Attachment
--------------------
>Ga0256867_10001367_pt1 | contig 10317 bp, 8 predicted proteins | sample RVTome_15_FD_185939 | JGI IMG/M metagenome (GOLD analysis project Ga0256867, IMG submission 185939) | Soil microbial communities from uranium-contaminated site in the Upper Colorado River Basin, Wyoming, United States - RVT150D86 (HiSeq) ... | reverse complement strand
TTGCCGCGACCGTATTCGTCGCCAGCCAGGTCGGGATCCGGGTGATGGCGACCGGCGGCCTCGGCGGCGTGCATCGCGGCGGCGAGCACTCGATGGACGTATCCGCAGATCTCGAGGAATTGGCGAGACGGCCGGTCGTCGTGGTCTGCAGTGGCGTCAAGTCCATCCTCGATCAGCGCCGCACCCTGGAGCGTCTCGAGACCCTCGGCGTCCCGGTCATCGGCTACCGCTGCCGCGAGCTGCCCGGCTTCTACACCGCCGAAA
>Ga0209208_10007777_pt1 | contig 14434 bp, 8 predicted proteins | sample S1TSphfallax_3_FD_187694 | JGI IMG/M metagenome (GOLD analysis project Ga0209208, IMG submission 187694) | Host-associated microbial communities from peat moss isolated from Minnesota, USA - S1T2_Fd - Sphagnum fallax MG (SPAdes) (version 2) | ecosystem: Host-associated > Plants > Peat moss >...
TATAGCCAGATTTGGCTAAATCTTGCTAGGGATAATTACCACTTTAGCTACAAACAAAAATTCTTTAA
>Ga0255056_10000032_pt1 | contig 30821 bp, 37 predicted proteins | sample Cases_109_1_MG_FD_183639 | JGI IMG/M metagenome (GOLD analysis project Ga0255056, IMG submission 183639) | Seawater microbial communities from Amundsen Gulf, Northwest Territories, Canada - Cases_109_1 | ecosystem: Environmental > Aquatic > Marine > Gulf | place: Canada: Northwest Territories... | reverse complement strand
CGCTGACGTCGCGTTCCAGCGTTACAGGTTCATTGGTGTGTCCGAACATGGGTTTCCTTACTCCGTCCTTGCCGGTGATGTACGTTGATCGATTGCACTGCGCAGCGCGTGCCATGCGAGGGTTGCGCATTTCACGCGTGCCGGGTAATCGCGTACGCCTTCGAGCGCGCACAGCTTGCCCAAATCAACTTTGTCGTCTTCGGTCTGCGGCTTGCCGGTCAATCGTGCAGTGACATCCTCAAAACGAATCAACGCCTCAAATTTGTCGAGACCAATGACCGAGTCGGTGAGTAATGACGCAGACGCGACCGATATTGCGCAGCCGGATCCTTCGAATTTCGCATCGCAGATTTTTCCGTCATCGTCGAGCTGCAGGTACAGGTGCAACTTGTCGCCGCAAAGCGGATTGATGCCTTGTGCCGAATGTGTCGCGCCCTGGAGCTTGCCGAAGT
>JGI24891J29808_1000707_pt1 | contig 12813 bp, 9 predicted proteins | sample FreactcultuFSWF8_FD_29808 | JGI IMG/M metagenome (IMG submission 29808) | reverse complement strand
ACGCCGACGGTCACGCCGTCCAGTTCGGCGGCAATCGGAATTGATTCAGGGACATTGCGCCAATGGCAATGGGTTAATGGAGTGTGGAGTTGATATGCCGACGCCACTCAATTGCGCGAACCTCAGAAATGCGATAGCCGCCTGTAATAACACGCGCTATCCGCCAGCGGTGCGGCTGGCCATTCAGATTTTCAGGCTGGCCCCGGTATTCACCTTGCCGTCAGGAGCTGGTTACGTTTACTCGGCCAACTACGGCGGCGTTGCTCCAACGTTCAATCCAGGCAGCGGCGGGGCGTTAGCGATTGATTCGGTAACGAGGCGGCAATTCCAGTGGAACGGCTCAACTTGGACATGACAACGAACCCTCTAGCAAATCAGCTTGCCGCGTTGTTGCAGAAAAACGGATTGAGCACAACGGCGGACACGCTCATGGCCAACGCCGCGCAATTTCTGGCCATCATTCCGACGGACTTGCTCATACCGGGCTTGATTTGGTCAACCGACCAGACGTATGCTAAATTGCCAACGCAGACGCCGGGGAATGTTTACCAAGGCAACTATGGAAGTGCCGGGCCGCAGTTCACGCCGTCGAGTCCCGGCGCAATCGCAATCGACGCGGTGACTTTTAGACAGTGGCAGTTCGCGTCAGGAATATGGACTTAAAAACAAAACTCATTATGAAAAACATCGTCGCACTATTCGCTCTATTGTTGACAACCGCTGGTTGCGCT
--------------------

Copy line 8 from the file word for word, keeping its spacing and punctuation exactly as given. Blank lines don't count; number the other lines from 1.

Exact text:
ACGCCGACGGTCACGCCGTCCAGTTCGGCGGCAATCGGAATTGATTCAGGGACATTGCGCCAATGGCAATGGGTTAATGGAGTGTGGAGTTGATATGCCGACGCCACTCAATTGCGCGAACCTCAGAAATGCGATAGCCGCCTGTAATAACACGCGCTATCCGCCAGCGGTGCGGCTGGCCATTCAGATTTTCAGGCTGGCCCCGGTATTCACCTTGCCGTCAGGAGCTGGTTACGTTTACTCGGCCAACTACGGCGGCGTTGCTCCAACGTTCAATCCAGGCAGCGGCGGGGCGTTAGCGATTGATTCGGTAACGAGGCGGCAATTCCAGTGGAACGGCTCAACTTGGACATGACAACGAACCCTCTAGCAAATCAGCTTGCCGCGTTGTTGCAGAAAAACGGATTGAGCACAACGGCGGACACGCTCATGGCCAACGCCGCGCAATTTCTGGCCATCATTCCGACGGACTTGCTCATACCGGGCTTGATTTGGTCAACCGACCAGACGTATGCTAAATTGCCAACGCAGACGCCGGGGAATGTTTACCAAGGCAACTATGGAAGTGCCGGGCCGCAGTTCACGCCGTCGAGTCCCGGCGCAATCGCAATCGACGCGGTGACTTTTAGACAGTGGCAGTTCGCGTCAGGAATATGGACTTAAAAACAAAACTCATTATGAAAAACATCGTCGCACTATTCGCTCTATTGTTGACAACCGCTGGTTGCGCT